I’ve been watching and listening, online, to people speaking about education. I’m hearing this buzz:
The public education system we have, essentially worldwide thanks to 19th century colonialism, was designed to educate children to be adults who could function productively in a world that was in the midst of rapid change from agrarian to industrialized. The world is again changing rapidly because of the current Cambrian explosion of technology, but the school system is still educating for the 19th century. This inability of the current educational system to evolve is structural and entrenched, the buzz says, and those that don’t get this, and respond by finding ways to evolve intelligently into a system that does educate for the now that actually is, will watch their economies and their power dwindle.
I wonder if others are hearing the same buzz? What do you think?
My father, who passed away recently, was an educational visionary. In 1965 he was working at Stanford on “computer assisted instruction.” I used to visit him at work. I enjoyed tagging along with the man who constantly moved about the computer rooms with his shopping cart full of cathode ray tubes. It was very loud. But the best thing was when my dad sat me down at the computer. He put earphones on my head. They were so large that they covered the entire side of my face. Then a lady’s voice:
“Draw a line from the boy to the bicycle,” she instructed.
I took the white stylus, with a cord attached to its end, and placed it on the flickering green cartoon of a boy. I drew an imaginary line from him to the flickering green cartoon of the bicycle. Oh! The boy walked to the bicycle, got on, and rode it off the screen! I did the same with the girl and the ice cream cone. I could have sat there for hours. My dad thought that computers might be a powerful way to enhance education, but he met with a lot of resistance in 1965.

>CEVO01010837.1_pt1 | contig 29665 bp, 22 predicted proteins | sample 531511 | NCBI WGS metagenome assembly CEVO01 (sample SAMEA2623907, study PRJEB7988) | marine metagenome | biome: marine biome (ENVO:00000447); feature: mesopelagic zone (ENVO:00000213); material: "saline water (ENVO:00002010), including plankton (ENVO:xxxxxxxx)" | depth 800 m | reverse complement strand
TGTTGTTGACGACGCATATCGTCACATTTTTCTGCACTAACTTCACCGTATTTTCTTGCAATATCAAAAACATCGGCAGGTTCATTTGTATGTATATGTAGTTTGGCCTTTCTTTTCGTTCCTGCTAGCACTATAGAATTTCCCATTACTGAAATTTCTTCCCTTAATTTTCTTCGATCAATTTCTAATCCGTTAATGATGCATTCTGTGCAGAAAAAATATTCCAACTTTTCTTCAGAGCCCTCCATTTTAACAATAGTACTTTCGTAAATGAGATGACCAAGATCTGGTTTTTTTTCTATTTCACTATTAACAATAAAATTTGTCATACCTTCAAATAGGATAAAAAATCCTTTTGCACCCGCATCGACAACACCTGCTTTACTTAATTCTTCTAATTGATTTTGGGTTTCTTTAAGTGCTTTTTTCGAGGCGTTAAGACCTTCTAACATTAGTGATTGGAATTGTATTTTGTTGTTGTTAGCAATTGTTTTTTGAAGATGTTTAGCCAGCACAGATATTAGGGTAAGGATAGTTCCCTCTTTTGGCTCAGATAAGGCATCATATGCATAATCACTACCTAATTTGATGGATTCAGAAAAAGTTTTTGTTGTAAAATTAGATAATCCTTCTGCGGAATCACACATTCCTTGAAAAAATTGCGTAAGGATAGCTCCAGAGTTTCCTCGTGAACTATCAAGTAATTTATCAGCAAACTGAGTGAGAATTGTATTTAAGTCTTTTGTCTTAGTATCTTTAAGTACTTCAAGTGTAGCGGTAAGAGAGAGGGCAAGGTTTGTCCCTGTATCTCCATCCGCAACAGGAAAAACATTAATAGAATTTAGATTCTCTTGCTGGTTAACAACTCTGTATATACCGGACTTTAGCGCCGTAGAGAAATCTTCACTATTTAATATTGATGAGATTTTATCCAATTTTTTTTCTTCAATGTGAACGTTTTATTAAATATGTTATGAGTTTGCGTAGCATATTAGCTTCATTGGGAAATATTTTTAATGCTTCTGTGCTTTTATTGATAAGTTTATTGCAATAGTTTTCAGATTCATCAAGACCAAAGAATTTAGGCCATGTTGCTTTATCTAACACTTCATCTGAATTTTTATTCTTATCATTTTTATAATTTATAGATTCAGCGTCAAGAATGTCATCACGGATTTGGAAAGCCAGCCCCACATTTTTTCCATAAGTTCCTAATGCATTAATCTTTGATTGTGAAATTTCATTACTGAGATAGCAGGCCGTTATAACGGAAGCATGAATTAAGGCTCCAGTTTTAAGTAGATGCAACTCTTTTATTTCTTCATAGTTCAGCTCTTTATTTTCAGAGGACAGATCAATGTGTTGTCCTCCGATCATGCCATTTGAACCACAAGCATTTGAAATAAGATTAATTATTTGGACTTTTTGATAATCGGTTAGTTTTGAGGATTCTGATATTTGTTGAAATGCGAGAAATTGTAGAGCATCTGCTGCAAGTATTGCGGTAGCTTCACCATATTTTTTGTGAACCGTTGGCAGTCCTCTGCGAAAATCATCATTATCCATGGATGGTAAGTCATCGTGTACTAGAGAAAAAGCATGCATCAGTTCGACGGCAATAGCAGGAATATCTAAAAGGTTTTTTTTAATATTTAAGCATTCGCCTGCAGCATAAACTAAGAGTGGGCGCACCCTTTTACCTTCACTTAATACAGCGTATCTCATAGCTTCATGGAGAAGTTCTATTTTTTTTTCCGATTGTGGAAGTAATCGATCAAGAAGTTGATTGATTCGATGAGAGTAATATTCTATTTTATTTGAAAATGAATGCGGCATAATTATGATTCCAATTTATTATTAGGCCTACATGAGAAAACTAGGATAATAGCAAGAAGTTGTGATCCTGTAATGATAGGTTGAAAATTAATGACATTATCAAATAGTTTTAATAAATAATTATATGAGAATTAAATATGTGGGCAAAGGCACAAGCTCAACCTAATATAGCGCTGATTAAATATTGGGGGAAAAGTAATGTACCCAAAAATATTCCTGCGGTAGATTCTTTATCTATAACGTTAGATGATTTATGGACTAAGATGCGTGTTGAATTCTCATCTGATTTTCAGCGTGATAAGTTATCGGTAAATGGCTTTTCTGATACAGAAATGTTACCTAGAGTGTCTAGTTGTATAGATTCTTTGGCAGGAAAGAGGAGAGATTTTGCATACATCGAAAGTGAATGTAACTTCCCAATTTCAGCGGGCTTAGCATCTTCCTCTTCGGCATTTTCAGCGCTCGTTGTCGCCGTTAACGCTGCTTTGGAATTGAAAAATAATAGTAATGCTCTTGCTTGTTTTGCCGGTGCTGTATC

In the last months of his life my dad became confused about time. One day he woke up from his nap, ready to work again on the problem of making computers effective learning tools. It was just he and I in the house for the afternoon. We talked for quite a while, and I tried to keep up with when we were, as he discussed the problems he and his team were having with getting enough computing memory and the challenges of designing a program that could be instantaneously individualized for millions. Eventually we made our way into his study and got on the Internet on my parent’s computer. I showed him the interactive games I use with my math students. We played a few and he was delighted. We poked around on wikipedia and I tried to explain how people all over the world could write articles. I even showed him how to translate an article on Bach, written in German, instantly into English. He was amazed. Finally I showed him his book on Amazon, and the reviews people had written. He was very surprised.
“But that book was written for another world,” he exclaimed, “It’s so out of date!”
We surfed some more, but I could tell he was getting tired.
“Those mathematics games we were working with, did you write those?”
“No dad, I just use them in class.”
“Are they expensive?”
“No dad, they’re free. They are on the Internet and anyone with a computer can use them.”
He leaned back comfortably in his chair with a contented sigh.
“Well that is good,” he said, as he began to drift off. “Now teachers can be freed from all the paperwork of drilling and testing and available to nurture their student’s souls.”